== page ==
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Wednesday, May 26 • 9:00am - 10:30am
Powerful Voices

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Emily Duru The Representation of Black Womanhood in Paul Marshall’s /Daughters/
The inaccurate portrayal of Black women in literature works to further perpetuate stereotypes of Black women as caretakers, burden-carries, and “mammies”, without consideration of our individuality. It is especially important to keep these portrayals in mind when discussing the antebellum construction of race and gender. By examining the novel Daughters by author Paule Marshall, we can see how diverse representation is not only important, but vital when telling the stories of Black women. The presentation will explore the themes of sexuality, motherhood, the construction of body, and learned gender-dynamics. Theoretical texts on intersectionality and Black feminism, from activists and authors, such as Hazel V. Carby and Toni Morrison, will further contextualize the novel and provide insight into how Marshall manages to challenge stereotypes and reframe the role of Black women in American literature—and more largely, in the eyes of American readers as well.

Mary Green A Woman's Secret Language of Horror in The Tale of Genji
While most may not think of horror when they conjure images of Japanese women of the Heian court, Mursaki Shikibu’s iconic novel from the early 11th century, The Tale of Genji, contains threads of horror woven through both the original plot as well as in the numerous adaptations throughout the ages. Some such elements of horror include confinement, spirit possession, and an oedipal complex of the titular character which leads to the misfortune of a number of female characters. In this presentation of my Japanese Honors Thesis I argue that these elements of horror resonate in such a way with a female audience that it becomes like a secret language in which to communicate and commiserate. To do so, I have conducted close readings of both the Royal Tyler translation of the original text as well as the well-known manga adaption Asakiyumemishi by Waki Yamato. I also engage with previously published scholarly discourse surrounding this topic, such as a feminist re-reading of the original text by Komashaku Kimi and Tomiko Yoda, an interesting take on an infamous spirit possession scene as a means to female empowerment by Doris G. Bargen, and a look into a possibly intentional reference to Japanese horror already lying within the original text as explored by Takehiko Noguchi. In making my argument, I hope to expose and embrace the ways that women’s voices have been shared over time through the surprising mode of horror in The Tale of Genji.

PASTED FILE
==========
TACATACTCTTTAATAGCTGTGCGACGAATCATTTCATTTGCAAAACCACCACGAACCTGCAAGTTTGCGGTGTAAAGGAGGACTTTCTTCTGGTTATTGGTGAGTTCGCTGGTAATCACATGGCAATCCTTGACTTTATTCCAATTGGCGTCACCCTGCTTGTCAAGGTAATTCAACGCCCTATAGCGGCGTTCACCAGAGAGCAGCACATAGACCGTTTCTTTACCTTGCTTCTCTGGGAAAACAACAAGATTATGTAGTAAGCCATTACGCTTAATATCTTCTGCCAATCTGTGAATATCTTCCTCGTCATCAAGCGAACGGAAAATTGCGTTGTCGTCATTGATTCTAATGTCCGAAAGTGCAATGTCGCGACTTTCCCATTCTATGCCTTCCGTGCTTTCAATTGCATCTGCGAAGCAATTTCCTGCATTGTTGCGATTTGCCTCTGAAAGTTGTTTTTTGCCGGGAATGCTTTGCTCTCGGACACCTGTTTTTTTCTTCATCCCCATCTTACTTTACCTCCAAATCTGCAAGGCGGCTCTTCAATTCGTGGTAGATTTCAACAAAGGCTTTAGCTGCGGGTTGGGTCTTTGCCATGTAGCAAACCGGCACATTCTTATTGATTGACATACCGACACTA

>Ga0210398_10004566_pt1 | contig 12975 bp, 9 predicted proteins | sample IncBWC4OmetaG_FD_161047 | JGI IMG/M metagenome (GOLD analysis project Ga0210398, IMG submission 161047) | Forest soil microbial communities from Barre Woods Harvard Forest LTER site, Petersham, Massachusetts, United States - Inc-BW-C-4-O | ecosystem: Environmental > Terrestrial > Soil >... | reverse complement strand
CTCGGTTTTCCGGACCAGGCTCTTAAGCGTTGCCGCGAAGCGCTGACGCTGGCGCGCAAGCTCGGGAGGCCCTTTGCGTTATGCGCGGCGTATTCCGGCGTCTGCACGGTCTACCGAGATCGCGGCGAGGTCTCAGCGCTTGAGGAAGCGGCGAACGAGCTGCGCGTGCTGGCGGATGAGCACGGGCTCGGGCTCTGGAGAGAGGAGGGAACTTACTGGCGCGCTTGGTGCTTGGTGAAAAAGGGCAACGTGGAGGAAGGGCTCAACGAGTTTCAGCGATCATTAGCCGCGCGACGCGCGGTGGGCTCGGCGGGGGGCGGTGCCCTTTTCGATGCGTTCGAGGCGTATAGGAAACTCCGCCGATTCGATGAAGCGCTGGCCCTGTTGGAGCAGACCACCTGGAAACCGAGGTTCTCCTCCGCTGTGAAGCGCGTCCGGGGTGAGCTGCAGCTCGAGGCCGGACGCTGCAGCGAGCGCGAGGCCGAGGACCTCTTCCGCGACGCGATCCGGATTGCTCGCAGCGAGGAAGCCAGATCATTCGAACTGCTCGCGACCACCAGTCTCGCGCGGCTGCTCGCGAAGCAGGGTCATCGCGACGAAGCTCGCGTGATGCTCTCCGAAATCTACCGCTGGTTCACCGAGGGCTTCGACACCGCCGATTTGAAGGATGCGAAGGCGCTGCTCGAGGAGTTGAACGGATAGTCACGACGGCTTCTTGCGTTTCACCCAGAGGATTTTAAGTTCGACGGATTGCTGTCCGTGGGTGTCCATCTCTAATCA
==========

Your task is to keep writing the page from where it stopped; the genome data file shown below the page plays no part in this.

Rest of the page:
Wednesday May 26, 2021 9:00am - 10:30am PDT